Chicago Fringe Opera Makes Home in Chopin Theatre
The pillar-rich basement of Chicago’s Chopin Theatre probably hasn’t had a more appropriate event than Chicago Fringe Opera’s LUCREZIA. Descending the narrow stairs, the usual performance space anteroom not only had a working bar, puffy couches and chairs in great supply, but also warming music from pianist Cody Michael Bradley. It was as though this comfy lounge first found its true identity thanks to Chicago Fringe Opera.
Pre-Show in Lounge
If we hadn’t already felt transported out of the everyday, the succession of songsters performing playful works by William Bolcom did more to rope us close. This was also a very good introduction to the cast members, who all play almost caricature roles in LUCREZIA. This pre-show gave us a chance to see more of their vocal and dramatic range, as well as a chance to revel in Bolcom’s sometimes borderline randy songs. Most notably, we got a glimpse into the talents of Gabriel Di Gennaro singing a song where he moves his voice to be both father and son in a dialog about the meaning of life.
We also got to especially revel in Ashley Kay Armstrong, first feeling her star power that she brought to her performance in the title role of the LUCREZIA operetta that followed. While all the cast did a more than adequate job, both Armstrong’s role and performance made her the standout. (Cast, besides Armstrong included: Matthan Ring Black as Chucho, Tobias Wright as Lorenzo, Gabriel di Gennaro as Ignacio and Dina Stoic as Annunciata.)
Then the Zarzuela Begins
The itsy performance space beyond the Chopin basement lounge was covered with what seemed to be white flower petals. Behind were butterfly motif gauze curtains. Other than that, only a few movable boxes made the set. The sparse set design in some ways keeps the focus on the singing.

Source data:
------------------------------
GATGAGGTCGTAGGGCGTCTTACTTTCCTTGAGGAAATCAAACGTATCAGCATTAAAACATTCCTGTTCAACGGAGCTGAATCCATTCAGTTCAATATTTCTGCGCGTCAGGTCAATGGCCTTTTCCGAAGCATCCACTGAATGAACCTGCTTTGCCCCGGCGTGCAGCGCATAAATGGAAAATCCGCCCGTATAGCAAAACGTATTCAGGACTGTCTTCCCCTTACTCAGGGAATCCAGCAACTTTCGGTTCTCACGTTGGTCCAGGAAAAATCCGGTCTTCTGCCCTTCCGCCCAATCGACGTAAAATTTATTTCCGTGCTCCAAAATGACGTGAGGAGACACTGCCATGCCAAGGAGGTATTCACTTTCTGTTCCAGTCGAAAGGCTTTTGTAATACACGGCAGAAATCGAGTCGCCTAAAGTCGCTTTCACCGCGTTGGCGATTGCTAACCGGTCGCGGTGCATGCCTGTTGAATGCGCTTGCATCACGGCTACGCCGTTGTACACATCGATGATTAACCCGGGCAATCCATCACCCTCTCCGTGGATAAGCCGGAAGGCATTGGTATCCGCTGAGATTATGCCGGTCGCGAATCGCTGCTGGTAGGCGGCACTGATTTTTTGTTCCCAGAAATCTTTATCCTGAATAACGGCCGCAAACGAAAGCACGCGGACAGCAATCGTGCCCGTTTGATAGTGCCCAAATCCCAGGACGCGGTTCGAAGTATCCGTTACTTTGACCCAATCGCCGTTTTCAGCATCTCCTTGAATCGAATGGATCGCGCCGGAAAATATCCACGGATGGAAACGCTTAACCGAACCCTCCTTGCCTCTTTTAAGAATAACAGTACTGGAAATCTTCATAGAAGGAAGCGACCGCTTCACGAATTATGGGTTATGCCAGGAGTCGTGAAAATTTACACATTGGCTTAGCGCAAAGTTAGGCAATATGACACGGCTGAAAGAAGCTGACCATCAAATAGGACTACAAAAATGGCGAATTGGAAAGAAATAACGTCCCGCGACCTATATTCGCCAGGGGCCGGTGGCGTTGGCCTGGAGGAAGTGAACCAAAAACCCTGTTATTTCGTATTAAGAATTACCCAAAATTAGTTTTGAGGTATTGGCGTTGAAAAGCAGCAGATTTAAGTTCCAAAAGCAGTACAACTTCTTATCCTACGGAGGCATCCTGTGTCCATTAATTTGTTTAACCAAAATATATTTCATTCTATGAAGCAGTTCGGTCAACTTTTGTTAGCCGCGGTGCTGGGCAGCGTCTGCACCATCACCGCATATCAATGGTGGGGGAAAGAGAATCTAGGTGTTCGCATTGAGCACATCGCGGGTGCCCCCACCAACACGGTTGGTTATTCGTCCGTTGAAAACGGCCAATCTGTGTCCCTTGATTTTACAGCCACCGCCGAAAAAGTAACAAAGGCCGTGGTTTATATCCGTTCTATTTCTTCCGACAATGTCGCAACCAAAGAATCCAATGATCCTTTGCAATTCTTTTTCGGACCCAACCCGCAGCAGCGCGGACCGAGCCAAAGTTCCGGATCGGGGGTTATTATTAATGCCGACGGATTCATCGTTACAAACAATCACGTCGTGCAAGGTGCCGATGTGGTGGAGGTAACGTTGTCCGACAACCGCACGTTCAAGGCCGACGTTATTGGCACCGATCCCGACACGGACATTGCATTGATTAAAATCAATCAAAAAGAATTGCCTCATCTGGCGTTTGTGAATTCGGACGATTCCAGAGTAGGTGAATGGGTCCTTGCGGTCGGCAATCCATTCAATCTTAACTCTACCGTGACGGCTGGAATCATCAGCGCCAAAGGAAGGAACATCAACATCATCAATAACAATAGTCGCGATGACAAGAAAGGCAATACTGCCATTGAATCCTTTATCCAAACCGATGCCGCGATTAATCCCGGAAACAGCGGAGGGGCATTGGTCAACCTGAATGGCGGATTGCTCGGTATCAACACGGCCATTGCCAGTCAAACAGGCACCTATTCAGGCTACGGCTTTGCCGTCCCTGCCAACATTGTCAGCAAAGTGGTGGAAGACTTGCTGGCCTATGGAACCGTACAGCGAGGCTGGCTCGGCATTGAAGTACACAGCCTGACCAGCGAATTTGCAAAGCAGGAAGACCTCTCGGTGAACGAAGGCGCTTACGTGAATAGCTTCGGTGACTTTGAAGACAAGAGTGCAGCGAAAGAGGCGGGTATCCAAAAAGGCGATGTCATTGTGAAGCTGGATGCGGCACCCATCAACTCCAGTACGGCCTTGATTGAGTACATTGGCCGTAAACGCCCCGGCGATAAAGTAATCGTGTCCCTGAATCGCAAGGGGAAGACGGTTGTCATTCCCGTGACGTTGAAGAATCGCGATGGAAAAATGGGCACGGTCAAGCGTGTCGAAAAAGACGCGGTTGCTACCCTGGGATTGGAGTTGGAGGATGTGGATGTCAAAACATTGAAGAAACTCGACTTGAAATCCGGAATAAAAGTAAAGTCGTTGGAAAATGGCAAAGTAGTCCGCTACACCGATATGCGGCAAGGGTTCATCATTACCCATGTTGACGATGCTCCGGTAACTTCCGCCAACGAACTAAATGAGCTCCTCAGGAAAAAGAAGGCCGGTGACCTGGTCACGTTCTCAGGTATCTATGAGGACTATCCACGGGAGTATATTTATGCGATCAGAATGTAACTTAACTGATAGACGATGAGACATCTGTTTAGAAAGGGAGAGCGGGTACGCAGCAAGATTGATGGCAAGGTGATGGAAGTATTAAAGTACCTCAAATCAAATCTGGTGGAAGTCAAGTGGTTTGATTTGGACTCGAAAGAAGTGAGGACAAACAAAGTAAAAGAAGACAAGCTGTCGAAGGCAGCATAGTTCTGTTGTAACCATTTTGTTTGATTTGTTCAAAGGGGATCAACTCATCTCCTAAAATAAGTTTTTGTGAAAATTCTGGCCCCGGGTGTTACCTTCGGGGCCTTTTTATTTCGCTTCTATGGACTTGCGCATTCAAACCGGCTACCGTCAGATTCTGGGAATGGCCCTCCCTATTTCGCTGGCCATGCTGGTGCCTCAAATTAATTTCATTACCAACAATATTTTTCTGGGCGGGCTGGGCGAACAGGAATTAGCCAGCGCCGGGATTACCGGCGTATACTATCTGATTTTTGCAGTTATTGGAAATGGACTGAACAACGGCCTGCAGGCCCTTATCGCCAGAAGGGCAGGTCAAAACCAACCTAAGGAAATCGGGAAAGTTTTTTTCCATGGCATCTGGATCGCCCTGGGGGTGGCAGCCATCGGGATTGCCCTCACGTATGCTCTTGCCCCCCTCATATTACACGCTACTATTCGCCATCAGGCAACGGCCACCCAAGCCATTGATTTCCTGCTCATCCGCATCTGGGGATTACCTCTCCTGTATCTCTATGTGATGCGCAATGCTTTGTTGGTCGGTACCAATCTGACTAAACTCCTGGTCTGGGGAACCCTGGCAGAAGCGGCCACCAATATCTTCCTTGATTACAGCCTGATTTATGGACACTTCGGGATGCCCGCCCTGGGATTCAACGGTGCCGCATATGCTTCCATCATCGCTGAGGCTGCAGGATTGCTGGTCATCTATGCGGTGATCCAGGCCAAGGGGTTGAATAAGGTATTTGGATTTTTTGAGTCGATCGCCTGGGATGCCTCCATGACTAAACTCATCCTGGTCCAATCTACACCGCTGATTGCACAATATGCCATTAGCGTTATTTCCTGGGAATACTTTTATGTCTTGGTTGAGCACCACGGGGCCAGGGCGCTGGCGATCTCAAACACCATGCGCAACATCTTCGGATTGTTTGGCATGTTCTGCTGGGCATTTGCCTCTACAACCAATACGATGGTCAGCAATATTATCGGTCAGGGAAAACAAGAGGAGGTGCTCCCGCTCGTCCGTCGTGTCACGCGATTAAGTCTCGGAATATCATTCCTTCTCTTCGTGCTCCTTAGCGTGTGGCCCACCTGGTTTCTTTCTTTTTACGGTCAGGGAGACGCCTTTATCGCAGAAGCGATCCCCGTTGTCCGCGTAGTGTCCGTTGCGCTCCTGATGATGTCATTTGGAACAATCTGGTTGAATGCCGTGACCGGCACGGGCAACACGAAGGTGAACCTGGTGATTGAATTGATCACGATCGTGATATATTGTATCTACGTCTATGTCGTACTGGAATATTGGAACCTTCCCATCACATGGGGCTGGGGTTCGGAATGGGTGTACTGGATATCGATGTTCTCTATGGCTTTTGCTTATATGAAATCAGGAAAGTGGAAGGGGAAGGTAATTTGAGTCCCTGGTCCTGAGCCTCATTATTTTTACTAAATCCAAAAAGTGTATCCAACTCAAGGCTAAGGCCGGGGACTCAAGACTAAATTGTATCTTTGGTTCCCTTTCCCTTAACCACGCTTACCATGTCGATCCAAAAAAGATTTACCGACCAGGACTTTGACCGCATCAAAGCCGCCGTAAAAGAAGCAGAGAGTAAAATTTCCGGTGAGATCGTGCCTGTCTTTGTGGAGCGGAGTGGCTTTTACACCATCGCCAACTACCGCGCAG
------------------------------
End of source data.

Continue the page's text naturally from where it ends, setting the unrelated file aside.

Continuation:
Librettist Mark Campbell, whom Chicago Fringe Opera expressed great thanks to for his generosity in coaching this production to life, was in the audience the first night. He had penned quite a number of funny lines, playing up the farce of this tale based on a Machiavelli story of a young wife whom many conspire to impregnate, but who turns out to have needed none of this deception, as she sums up in her aria, “I Like Sex”.
The romp has a Marx Brothers movie feel, paired with Bolcom music playing with almost slides into dissonance somewhat like a sonnet that is supposed to rhyme but refuses to most of the time and keeps you guessing when it will. We are reminded that this is zarzuela, a sort of Spanish Broadway genre back in the day, by songs punctuated with flamenco styled clapping. (Music Direction Catherine O’Shaughnessy; Stage Director George Cederquist)
This is a top pick for lovers of Bolcom and those of us who especially love singing up close and personal.
Note: This is now added to the Picture this Post round up of BEST PLAYS IN CHICAGO. Click here to read — Top Picks for Theater in Chicago NOW – Chicago Plays PICTURE THIS POST Loves.
May 9, 11 and 13
1543 W DIVISION STREET
Photos: Wendy Alas